that point, though, I was thirty-three years old, with two more years of medical school, at least three years of residency, maybe a fellowship after that—and I knew that I wanted a family. The more I saw the effects of managed care up close, the less I could imagine myself taking the years-long risk of finishing my training and then trying to find out if it was possible to concoct the kind of practice I wanted while also being a writer.
We are afraid of being hurt. We are afraid of being humiliated. We are afraid of failure and we are afraid of success. We are afraid of being alone and we are afraid of connection. We are afraid to listen to what our hearts are telling us. We are afraid of being unhappy and we are afraid of being too happy (in these dreams, inevitably, we’re punished for our joy). We are afraid of not having our parents ’ approval and we are afraid of accepting ourselves for who we really are. We are afraid of bad health and good fortune. We are afraid of our envy and of having too much. We are afraid to have hope for things that we might not get. We are afraid of change and we are afraid of not changing. We are afraid of something happening to our kids, our jobs. We are afraid of not having control and afraid of our own power. We are afraid of how briefly we are alive and how long we will be dead. (We are afraid that after we die, we won’t have mattered.) We are afraid of being responsible for our own lives.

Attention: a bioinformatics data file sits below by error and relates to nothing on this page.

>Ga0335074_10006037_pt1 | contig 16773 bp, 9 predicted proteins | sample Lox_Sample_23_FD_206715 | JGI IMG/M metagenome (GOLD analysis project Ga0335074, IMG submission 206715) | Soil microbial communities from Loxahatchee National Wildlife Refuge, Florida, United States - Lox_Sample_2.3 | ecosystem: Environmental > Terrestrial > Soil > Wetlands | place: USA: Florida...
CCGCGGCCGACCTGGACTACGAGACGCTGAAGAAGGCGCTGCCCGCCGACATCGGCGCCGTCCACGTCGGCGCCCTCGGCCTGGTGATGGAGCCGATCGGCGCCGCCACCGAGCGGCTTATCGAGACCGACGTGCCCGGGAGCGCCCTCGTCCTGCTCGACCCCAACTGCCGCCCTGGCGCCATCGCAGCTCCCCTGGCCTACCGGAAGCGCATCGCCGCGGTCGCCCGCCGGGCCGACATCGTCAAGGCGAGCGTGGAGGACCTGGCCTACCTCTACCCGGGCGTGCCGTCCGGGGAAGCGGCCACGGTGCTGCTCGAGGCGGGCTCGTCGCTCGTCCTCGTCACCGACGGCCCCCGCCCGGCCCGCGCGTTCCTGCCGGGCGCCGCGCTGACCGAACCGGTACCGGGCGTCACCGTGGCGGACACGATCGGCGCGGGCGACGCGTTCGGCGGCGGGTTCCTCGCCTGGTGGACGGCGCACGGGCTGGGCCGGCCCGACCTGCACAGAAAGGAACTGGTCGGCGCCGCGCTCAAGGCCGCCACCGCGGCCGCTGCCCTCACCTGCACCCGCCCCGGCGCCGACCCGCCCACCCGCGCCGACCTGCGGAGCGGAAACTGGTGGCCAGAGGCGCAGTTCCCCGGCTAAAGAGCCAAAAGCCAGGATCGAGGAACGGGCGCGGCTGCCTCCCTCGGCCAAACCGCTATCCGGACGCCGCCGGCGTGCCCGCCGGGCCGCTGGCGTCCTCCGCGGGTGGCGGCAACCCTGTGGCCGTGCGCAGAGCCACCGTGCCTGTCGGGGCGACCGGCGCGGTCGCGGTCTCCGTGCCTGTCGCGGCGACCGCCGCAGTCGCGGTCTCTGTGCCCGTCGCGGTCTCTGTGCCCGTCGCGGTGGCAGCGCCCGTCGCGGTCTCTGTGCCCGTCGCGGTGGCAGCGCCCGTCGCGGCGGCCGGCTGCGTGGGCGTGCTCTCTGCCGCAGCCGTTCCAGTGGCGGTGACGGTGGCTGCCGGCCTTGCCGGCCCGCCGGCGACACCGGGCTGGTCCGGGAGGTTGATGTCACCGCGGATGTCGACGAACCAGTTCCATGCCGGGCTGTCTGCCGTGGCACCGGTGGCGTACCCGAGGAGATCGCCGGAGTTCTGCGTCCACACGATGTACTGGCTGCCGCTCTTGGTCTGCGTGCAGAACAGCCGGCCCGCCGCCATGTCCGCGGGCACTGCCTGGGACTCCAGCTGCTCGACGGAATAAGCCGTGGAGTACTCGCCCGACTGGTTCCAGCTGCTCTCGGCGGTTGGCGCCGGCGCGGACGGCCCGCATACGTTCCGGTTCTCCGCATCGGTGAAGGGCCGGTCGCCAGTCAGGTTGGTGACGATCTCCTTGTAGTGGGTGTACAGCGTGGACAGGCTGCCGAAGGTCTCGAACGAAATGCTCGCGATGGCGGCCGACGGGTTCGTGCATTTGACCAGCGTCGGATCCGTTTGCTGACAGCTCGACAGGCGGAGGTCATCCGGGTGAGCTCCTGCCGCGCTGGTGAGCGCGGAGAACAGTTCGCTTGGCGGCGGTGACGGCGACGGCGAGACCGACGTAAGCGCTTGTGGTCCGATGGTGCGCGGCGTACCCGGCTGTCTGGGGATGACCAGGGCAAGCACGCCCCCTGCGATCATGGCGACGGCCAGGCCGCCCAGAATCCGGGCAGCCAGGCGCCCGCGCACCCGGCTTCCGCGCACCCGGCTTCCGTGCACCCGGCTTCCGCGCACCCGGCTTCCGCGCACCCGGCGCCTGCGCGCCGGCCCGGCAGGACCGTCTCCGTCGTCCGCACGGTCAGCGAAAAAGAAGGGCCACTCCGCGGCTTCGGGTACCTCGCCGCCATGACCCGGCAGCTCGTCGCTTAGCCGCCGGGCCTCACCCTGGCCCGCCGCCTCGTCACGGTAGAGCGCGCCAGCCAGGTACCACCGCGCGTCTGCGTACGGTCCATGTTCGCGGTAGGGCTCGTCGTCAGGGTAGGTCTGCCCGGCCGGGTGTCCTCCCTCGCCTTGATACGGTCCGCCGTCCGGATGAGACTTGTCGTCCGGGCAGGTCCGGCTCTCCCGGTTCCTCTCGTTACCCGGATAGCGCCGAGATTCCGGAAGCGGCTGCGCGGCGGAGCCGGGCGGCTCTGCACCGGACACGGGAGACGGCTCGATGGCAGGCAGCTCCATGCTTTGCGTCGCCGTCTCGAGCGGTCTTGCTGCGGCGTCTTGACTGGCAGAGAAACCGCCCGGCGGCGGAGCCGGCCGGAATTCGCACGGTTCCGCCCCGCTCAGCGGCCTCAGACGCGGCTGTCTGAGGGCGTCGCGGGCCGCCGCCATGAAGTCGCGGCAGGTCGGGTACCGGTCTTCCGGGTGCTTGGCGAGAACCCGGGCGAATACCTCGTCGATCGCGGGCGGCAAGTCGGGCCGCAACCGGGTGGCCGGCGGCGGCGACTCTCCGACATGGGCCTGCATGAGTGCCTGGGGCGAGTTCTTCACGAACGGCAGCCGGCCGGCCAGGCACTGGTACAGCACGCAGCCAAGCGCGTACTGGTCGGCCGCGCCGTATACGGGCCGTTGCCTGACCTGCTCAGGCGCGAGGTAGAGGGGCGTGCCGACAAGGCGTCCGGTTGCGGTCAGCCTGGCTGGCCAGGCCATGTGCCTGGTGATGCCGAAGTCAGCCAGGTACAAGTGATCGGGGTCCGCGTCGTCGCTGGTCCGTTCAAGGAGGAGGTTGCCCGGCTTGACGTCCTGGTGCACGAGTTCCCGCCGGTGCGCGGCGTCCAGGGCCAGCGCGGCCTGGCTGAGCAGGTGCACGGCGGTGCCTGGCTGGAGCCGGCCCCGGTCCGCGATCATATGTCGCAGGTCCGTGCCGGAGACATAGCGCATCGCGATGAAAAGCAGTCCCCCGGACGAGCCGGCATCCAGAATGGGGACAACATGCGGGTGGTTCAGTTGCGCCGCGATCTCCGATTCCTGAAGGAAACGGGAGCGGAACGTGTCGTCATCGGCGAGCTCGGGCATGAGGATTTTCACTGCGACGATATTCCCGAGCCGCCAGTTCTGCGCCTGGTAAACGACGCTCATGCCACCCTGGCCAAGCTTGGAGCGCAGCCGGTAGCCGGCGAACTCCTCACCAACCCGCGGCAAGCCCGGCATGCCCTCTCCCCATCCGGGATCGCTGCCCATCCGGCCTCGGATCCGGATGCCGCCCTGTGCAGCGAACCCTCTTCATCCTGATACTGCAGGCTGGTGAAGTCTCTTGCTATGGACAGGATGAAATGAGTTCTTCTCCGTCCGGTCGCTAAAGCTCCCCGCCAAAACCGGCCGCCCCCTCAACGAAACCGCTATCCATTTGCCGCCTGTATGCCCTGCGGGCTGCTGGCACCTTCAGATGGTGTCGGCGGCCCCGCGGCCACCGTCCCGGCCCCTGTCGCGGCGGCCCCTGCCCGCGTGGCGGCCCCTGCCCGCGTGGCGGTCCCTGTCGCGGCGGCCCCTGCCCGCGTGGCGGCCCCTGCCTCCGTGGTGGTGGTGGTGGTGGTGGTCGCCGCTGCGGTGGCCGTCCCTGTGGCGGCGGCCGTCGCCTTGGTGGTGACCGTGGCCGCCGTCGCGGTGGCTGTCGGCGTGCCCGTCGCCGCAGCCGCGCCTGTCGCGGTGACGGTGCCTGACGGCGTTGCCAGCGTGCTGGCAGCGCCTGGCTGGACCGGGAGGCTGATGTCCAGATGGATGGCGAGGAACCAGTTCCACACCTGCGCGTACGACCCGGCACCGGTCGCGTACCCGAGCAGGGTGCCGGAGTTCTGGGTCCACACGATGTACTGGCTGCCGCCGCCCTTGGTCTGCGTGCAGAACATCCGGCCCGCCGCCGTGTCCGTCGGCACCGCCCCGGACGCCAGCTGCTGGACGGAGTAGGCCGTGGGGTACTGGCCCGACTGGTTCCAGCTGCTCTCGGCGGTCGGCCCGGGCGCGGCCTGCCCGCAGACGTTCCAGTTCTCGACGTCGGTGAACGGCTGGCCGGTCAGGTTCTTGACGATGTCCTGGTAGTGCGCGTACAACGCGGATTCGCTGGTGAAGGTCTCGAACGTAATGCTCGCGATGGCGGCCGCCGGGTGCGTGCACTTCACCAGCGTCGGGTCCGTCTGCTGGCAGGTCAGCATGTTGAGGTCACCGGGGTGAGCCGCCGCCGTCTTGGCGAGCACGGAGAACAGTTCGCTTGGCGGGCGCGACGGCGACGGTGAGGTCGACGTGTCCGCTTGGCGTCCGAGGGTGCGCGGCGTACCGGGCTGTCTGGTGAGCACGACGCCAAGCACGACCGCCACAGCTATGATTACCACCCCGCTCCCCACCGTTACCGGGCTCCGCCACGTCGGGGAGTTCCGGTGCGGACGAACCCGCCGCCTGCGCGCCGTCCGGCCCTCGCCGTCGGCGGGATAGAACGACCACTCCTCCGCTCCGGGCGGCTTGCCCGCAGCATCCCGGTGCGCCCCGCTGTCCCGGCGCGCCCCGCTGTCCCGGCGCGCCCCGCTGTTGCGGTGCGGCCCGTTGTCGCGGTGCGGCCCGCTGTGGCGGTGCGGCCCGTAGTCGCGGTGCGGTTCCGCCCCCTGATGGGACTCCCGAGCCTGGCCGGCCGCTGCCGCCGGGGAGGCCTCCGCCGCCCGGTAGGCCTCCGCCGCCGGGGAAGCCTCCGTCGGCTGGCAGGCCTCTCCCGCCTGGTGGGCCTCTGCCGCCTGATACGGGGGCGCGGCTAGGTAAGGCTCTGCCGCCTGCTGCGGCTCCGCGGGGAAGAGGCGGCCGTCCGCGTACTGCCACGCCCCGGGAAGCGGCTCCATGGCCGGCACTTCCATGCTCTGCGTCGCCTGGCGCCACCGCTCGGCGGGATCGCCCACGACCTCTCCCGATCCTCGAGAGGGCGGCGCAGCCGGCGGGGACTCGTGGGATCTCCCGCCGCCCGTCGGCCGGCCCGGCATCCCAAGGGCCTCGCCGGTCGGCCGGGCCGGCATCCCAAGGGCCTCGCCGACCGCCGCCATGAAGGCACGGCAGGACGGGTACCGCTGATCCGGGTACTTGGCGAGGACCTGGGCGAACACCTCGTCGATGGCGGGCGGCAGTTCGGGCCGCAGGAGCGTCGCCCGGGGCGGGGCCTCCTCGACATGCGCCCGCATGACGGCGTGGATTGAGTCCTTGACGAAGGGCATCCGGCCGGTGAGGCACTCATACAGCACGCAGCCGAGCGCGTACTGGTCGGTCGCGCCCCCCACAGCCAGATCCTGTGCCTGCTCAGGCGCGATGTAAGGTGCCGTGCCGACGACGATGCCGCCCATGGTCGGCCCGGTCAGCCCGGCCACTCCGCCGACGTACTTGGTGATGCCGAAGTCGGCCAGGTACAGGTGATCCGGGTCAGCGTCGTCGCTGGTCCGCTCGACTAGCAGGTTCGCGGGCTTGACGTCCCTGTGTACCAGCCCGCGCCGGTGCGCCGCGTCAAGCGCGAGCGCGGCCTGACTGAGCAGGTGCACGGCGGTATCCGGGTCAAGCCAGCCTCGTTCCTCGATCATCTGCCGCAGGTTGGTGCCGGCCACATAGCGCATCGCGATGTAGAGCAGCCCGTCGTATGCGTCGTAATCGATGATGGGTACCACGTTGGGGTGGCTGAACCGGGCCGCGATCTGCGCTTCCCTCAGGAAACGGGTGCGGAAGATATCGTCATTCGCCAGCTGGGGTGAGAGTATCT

I haven’t told Wendell about the book-I’m-not-writing because every time I think about it, I’m filled with panic, dread, regret, and shame. Whenever the situation pops into my head (which is constantly; as Fitzgerald put it,” In a real dark night of the soul, it is always three o’clock in the morning, day after day”), my stomach tightens and I feel paralyzed.